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Flashcards in HIV symposium Deck (42)
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1

Where did HIV come from?

Origins traced back to chimpanzees (HIV-1) & sooty mangabeys (HIV-2)
‘Bushmeat practices’ - cross species transmission during killing or butchering
Transfer to humans beginning of 20th century in central & W. Africa
Social changes / migratory routes / urbanisation

2

How did HIV cross from Africa to the west?

Stored specimens test positive early as 1959
Introduced to Haiti by individuals working in the DR Congo ~ 1966 – outbreak followed
Transferred to US ~ 1969-72
Increase in international travel / transfusion / blood products / IVDU
Rapid spread within gay community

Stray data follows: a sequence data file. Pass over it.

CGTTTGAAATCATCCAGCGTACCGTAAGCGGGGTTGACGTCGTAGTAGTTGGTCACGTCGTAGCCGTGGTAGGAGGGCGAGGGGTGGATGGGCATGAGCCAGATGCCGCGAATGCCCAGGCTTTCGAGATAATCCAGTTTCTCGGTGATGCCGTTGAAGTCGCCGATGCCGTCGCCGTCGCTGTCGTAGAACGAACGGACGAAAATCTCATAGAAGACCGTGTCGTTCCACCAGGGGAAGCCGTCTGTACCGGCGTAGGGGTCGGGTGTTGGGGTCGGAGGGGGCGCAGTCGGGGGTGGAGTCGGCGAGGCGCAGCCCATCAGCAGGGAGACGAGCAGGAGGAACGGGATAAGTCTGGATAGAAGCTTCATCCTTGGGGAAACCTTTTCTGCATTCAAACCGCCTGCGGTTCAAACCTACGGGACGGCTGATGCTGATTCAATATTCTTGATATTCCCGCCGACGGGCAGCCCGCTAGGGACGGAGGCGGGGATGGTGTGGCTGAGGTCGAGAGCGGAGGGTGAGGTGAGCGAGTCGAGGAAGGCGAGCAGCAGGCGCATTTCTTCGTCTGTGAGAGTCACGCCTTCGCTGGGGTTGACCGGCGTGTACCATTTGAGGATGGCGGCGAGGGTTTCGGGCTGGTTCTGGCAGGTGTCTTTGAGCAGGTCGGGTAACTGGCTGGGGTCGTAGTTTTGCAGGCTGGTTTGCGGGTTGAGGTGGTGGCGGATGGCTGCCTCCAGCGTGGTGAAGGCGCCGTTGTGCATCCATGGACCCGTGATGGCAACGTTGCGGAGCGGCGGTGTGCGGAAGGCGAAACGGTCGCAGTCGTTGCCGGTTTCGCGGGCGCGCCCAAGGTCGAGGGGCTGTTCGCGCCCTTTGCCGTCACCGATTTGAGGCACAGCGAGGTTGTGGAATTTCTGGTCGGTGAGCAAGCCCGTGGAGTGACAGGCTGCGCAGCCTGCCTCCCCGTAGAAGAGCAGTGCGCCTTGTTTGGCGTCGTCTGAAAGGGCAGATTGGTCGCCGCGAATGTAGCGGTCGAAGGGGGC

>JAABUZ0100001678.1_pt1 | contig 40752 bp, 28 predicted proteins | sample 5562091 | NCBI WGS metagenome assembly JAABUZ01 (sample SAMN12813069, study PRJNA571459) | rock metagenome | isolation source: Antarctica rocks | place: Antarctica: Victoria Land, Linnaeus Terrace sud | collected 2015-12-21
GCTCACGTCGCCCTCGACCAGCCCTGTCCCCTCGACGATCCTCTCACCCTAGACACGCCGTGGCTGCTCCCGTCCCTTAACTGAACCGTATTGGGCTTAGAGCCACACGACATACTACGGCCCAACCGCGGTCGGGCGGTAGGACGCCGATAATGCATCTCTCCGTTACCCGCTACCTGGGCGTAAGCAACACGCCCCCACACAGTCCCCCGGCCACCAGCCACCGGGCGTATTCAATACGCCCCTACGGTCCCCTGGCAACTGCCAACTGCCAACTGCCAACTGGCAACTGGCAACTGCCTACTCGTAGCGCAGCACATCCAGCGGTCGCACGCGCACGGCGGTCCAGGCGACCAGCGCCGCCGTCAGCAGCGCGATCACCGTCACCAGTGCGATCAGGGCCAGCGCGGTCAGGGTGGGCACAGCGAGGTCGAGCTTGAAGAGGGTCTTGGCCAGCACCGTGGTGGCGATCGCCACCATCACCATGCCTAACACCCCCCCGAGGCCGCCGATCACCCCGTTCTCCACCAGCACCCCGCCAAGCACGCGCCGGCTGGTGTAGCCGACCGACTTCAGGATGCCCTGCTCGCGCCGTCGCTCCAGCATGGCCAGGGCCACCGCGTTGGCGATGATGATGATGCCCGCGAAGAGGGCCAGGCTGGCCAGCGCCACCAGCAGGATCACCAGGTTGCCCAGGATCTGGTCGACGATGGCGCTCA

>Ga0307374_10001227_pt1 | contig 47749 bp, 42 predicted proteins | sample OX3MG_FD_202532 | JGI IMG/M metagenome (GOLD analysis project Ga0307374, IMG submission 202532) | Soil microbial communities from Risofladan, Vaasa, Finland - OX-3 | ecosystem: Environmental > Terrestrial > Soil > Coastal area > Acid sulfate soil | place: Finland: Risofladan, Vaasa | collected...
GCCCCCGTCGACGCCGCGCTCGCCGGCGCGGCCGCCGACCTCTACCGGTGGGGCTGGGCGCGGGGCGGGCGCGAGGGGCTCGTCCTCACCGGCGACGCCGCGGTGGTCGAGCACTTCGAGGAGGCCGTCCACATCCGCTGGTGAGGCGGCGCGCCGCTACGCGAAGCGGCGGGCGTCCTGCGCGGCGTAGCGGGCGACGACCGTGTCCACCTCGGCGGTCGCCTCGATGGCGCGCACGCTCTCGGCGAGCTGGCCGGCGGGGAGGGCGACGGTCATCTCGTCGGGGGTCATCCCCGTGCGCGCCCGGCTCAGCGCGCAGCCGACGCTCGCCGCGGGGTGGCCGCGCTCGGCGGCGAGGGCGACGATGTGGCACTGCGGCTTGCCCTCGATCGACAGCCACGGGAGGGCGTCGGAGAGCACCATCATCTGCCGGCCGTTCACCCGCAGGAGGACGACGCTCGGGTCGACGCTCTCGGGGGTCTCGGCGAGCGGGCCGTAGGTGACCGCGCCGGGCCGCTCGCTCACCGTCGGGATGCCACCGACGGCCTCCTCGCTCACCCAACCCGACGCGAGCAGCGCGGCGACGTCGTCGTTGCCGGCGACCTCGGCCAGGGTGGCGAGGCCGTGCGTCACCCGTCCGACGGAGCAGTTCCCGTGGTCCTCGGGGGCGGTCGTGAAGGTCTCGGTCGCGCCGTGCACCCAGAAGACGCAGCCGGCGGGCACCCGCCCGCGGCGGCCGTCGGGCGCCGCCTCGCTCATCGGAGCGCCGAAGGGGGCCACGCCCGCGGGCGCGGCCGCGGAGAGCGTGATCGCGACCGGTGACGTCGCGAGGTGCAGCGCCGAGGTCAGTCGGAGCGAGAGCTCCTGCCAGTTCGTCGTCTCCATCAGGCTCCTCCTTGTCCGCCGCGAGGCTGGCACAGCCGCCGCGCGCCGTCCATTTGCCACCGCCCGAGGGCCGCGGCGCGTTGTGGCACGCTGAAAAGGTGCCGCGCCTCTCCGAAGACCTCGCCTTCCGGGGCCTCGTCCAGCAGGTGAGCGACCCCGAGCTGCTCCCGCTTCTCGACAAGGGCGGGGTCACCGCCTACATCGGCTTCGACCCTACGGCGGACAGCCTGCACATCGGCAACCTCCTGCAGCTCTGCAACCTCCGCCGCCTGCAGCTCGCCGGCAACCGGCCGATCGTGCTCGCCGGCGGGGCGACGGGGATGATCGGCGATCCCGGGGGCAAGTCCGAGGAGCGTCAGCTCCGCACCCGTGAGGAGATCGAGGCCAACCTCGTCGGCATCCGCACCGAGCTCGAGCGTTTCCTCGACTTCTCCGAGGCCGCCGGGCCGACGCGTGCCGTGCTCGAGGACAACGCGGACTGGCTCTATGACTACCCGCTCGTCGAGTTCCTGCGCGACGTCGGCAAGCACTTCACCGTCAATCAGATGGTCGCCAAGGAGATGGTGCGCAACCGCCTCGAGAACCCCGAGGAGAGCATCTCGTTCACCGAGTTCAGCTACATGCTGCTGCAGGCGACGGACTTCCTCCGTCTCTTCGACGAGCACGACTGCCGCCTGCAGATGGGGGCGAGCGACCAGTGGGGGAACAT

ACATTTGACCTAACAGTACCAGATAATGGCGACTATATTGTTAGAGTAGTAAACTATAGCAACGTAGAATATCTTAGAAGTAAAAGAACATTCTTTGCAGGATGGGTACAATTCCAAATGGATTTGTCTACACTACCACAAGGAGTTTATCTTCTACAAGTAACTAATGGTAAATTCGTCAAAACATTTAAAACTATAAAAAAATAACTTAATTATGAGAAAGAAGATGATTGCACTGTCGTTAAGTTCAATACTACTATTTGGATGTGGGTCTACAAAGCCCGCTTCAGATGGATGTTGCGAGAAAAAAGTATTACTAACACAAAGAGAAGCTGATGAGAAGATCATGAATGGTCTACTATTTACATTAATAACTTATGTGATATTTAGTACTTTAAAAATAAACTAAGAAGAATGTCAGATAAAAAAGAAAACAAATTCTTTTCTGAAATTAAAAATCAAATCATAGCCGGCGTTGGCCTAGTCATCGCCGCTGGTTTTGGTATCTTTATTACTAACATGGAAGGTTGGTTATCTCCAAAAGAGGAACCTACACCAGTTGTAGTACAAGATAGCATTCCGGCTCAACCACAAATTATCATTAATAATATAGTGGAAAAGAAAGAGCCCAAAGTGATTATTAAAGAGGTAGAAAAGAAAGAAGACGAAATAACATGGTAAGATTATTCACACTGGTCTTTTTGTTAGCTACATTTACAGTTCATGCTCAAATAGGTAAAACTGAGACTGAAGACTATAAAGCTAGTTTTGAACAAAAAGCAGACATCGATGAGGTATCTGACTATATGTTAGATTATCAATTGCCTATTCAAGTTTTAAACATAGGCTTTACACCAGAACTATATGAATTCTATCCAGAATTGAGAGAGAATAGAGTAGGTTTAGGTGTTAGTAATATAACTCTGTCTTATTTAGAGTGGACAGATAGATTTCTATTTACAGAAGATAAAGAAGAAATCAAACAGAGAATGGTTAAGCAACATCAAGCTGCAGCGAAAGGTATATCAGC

1st clinical cases 1981

3

Early 1980s

HIV discovered
- Institut Pasteur 1983
- Robert Gallo 1984

Increasing reports of Pneumocystis & KS
- developed world, gay men
- IVDUs, haemophiliacs
- developing world

Antibody test in 1985

Management
- treatment of infections
- palliative care

4

Late 1980s

AZT - zidovudine (monotherapy)
- first manufactured in 1964

Patient activism

Management:
- prevention opportunistic infections
- nebulised pentamidine 1989
- palliative care

Widespread prevention campaigns
- reduction in STIs
- needle exchange

5

1991-1992

More HIV tests than any other time
- Mark Fowler diagnosed with HIV on East Enders
- Freddy Mercury died
- Arthur Ashe, Kenny Everett, Holly Johnson all HIV +

Resistance to AZT documented in people who had never taken AZT

6

1993-1994

Concorde - AZT monotherapy ineffective
Dual therapy (addition of ddC) ineffective
Therapeutic nihilism
Treatment limited to treatment and prophylaxis of OIs
Reduction in HIV testing

7

1994

ACTG 076
- antenatal & intrapartum AZT
- post partum AZT to neonate
- decreased transmission 25% -> 8%

Current practice
- combination therapy (3 drugs)